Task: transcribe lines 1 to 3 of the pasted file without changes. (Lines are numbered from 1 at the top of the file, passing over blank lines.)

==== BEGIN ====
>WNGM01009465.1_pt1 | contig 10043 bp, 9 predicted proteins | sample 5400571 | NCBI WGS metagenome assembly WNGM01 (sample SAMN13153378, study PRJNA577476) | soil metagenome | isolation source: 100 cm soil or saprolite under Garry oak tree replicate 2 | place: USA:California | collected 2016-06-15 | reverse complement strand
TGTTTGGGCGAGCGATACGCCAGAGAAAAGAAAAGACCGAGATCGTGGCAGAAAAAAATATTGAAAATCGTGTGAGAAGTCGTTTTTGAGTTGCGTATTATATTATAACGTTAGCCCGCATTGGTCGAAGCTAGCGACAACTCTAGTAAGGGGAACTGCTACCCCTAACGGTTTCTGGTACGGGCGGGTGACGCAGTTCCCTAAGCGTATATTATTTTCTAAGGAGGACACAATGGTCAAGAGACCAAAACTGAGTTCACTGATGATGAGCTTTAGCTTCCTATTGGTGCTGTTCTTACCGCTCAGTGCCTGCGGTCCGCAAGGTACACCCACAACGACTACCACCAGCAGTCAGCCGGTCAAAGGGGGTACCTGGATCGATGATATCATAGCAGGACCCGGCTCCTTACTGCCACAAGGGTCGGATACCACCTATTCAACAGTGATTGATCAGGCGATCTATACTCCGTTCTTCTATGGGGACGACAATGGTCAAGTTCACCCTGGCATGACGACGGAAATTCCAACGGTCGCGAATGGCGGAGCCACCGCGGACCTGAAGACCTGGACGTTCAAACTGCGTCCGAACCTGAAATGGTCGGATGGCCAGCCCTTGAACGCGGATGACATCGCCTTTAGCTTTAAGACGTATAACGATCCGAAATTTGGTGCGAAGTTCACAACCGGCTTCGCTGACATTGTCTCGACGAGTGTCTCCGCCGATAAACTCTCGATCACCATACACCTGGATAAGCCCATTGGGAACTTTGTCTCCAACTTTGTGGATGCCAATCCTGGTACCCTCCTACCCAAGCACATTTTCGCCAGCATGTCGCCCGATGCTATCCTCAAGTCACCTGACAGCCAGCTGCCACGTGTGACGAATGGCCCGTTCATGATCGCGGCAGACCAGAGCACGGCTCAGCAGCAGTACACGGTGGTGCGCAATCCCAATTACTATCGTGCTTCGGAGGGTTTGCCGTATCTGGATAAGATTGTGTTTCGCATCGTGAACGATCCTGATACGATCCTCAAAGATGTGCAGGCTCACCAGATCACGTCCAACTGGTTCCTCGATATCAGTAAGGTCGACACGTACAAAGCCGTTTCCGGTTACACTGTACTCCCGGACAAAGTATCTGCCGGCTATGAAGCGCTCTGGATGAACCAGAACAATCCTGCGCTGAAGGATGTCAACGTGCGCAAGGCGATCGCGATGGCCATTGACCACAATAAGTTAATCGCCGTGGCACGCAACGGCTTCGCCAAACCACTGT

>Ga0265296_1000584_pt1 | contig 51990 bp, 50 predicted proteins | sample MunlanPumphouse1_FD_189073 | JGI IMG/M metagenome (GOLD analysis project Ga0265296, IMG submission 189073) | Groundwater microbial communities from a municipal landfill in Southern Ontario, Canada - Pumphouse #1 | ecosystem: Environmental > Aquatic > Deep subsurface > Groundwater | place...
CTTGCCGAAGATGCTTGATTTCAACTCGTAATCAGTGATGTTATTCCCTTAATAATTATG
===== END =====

>WNGM01009465.1_pt1 | contig 10043 bp, 9 predicted proteins | sample 5400571 | NCBI WGS metagenome assembly WNGM01 (sample SAMN13153378, study PRJNA577476) | soil metagenome | isolation source: 100 cm soil or saprolite under Garry oak tree replicate 2 | place: USA:California | collected 2016-06-15 | reverse complement strand
TGTTTGGGCGAGCGATACGCCAGAGAAAAGAAAAGACCGAGATCGTGGCAGAAAAAAATATTGAAAATCGTGTGAGAAGTCGTTTTTGAGTTGCGTATTATATTATAACGTTAGCCCGCATTGGTCGAAGCTAGCGACAACTCTAGTAAGGGGAACTGCTACCCCTAACGGTTTCTGGTACGGGCGGGTGACGCAGTTCCCTAAGCGTATATTATTTTCTAAGGAGGACACAATGGTCAAGAGACCAAAACTGAGTTCACTGATGATGAGCTTTAGCTTCCTATTGGTGCTGTTCTTACCGCTCAGTGCCTGCGGTCCGCAAGGTACACCCACAACGACTACCACCAGCAGTCAGCCGGTCAAAGGGGGTACCTGGATCGATGATATCATAGCAGGACCCGGCTCCTTACTGCCACAAGGGTCGGATACCACCTATTCAACAGTGATTGATCAGGCGATCTATACTCCGTTCTTCTATGGGGACGACAATGGTCAAGTTCACCCTGGCATGACGACGGAAATTCCAACGGTCGCGAATGGCGGAGCCACCGCGGACCTGAAGACCTGGACGTTCAAACTGCGTCCGAACCTGAAATGGTCGGATGGCCAGCCCTTGAACGCGGATGACATCGCCTTTAGCTTTAAGACGTATAACGATCCGAAATTTGGTGCGAAGTTCACAACCGGCTTCGCTGACATTGTCTCGACGAGTGTCTCCGCCGATAAACTCTCGATCACCATACACCTGGATAAGCCCATTGGGAACTTTGTCTCCAACTTTGTGGATGCCAATCCTGGTACCCTCCTACCCAAGCACATTTTCGCCAGCATGTCGCCCGATGCTATCCTCAAGTCACCTGACAGCCAGCTGCCACGTGTGACGAATGGCCCGTTCATGATCGCGGCAGACCAGAGCACGGCTCAGCAGCAGTACACGGTGGTGCGCAATCCCAATTACTATCGTGCTTCGGAGGGTTTGCCGTATCTGGATAAGATTGTGTTTCGCATCGTGAACGATCCTGATACGATCCTCAAAGATGTGCAGGCTCACCAGATCACGTCCAACTGGTTCCTCGATATCAGTAAGGTCGACACGTACAAAGCCGTTTCCGGTTACACTGTACTCCCGGACAAAGTATCTGCCGGCTATGAAGCGCTCTGGATGAACCAGAACAATCCTGCGCTGAAGGATGTCAACGTGCGCAAGGCGATCGCGATGGCCATTGACCACAATAAGTTAATCGCCGTGGCACGCAACGGCTTCGCCAAACCACTGT

>Ga0265296_1000584_pt1 | contig 51990 bp, 50 predicted proteins | sample MunlanPumphouse1_FD_189073 | JGI IMG/M metagenome (GOLD analysis project Ga0265296, IMG submission 189073) | Groundwater microbial communities from a municipal landfill in Southern Ontario, Canada - Pumphouse #1 | ecosystem: Environmental > Aquatic > Deep subsurface > Groundwater | place...